Royal times in Nashville

Sunday night, and the Royals have a night off. But I’ll get to them.

I’m back home today after experiencing a bit of Nashville during the last couple days.

The university photographer and I boarded a plane and flew over Thursday evening. The reason for our trip was to gather information and photos for our cover story in the university’s spring alumni magazine – a child psychiatrist who teaches at Vanderbilt and recently authored a book about child anxiety.

When we arrived at our hotel Thursday night near downtown Nashville, some live music was pouring out of a bar across the street, and it was obvious then and there how much of a music capital it is.

Friday morning, we met our cover subject for breakfast at Marche, a cozy little corner diner with a retro vibe in East Nashville. We hit it off with some good conversation there before heading to her place – a beautifully restored and decorated 1910 home – for the extended interview. We continued the day with a photo shoot on the Vanderbilt campus, a visit to her private practice, lunch at Desano Pizzeria, some basketball at the YMCA and then sat in on one of her Vanderbilt classes Friday evening. It was a fun, stimulating day, and once again I’m struck by the wonderful things the alumni of my university are doing.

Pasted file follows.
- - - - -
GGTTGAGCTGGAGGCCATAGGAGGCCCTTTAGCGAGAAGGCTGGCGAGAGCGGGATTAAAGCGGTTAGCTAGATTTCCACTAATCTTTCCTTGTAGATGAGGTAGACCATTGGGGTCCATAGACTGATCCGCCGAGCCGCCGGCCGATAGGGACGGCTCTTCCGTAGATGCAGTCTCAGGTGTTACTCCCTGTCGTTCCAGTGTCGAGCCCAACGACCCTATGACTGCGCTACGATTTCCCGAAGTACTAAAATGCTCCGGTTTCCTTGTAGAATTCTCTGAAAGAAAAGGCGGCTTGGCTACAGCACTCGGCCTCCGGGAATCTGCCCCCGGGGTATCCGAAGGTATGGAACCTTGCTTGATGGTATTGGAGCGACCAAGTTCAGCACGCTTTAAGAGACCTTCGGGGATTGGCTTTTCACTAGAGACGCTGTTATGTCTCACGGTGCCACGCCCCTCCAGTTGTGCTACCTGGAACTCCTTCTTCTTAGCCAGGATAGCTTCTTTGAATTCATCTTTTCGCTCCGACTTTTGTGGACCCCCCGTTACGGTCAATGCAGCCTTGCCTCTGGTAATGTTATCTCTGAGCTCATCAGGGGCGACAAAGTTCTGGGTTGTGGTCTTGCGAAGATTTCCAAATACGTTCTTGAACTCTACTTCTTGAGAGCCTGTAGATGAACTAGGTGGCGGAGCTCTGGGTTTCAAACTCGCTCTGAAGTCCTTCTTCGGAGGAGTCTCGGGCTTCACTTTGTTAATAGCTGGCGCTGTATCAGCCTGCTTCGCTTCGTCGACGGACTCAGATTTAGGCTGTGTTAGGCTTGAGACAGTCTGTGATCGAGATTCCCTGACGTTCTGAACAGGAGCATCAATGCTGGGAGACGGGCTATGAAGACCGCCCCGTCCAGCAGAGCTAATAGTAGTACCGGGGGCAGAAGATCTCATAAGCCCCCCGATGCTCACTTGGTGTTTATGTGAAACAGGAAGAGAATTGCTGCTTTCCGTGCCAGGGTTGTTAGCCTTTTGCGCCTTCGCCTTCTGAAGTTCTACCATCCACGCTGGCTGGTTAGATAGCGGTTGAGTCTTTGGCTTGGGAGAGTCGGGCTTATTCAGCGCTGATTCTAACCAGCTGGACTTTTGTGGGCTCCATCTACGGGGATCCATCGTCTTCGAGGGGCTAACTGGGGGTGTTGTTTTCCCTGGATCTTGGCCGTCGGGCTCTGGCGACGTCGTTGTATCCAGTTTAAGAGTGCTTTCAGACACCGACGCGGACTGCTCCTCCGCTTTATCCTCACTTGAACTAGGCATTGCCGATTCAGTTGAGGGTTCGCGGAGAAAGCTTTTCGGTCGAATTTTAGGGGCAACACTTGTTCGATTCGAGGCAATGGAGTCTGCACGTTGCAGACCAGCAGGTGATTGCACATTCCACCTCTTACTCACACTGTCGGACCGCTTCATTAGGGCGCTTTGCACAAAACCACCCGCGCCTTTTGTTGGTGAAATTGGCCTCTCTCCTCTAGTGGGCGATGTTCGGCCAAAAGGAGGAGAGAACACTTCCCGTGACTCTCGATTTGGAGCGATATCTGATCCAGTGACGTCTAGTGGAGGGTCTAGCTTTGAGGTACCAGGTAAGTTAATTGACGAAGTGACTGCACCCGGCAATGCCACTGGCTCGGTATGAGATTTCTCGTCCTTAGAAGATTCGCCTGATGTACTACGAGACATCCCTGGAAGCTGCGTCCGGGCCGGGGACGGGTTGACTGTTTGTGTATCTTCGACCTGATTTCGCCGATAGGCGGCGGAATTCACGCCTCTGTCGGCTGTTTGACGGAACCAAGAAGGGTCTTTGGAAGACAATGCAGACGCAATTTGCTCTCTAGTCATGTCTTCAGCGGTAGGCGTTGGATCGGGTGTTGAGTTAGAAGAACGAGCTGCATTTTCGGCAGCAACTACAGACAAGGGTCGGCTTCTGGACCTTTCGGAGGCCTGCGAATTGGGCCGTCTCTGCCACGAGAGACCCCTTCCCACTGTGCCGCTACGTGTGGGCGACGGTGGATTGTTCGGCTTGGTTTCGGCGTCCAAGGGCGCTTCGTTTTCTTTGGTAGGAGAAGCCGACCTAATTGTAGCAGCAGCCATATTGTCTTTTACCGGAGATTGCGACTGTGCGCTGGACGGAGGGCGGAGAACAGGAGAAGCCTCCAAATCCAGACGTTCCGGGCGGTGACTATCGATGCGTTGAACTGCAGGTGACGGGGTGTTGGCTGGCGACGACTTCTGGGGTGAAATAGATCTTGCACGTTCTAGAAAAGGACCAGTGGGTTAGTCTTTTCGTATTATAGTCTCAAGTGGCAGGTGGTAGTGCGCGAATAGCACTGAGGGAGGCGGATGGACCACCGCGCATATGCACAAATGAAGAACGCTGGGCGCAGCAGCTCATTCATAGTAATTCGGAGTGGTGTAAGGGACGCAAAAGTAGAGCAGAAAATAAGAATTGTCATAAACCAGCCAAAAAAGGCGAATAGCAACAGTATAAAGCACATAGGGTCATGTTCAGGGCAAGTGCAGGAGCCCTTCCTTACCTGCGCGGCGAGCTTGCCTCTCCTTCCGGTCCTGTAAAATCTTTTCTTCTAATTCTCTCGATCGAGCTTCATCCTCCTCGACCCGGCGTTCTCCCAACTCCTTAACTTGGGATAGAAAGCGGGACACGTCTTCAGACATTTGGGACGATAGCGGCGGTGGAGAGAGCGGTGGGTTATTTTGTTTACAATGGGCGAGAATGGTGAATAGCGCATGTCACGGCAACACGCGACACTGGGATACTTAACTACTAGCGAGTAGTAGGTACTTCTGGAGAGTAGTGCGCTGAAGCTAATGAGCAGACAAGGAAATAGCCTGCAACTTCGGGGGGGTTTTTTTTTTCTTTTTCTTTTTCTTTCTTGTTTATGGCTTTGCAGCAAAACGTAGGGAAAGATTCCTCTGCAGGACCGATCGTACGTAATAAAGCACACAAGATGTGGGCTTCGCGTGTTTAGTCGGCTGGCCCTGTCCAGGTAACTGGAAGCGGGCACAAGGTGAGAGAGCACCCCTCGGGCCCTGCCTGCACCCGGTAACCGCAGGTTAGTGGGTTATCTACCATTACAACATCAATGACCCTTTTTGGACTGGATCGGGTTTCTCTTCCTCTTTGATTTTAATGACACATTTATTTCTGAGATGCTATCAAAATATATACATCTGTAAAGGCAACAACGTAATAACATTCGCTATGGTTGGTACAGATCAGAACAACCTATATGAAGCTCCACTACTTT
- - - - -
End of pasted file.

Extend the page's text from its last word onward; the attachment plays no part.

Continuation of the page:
Our work complete for the day, The Photographer and I began looking for a good place to eat and watch the Royals game Friday night. After driving aimlessly for several minutes we pulled up to Broadway and stumbled on The District. Again, music was blaring from every corner and it was very apparent that that was the place to be.

We parked the car and found the game at Bailey’s Sports Grille. A nice hostess standing at the door directed us to an elevator and the second floor, where the game was playing on multiple big screens – with sound. There were a few Baltimore fans, but mostly the room was filled with Royals fans. And we hooped and hollered with every play that went the Royals’ way. It was a great environment to watch the game.

Here’s a good read from The New York Times
The Baltimore Orioles and the Kansas City Royals, two cornerstones of the American League, had never played each other in the postseason, despite distinct periods of success in both towns, especially in the 1970s.
In the first 17 years after the playoff format was introduced in 1969, one or the other team was in the American League Championship Series in all but four of those years, though neither had been to the Championship Series in a very long time.
So, on a cool night that provided a fitting backdrop for a playoff game, the teams finally engaged in a battle worthy of the wait. The Royals took an early four-run lead, and the Orioles fought back to even the score after six innings.
Having downed some tacos and beverages, The Photographer and I decided around the fifth inning to head back to our hotel and catch the rest of the game there. When we exited the bar, however, we were greeted with a torrential rain and thunderstorm outside. It had been raining on and off all day. … We walked a few bars down before turning back and returning to the second floor of Bailey’s, in our wet clothes, until the storm passed.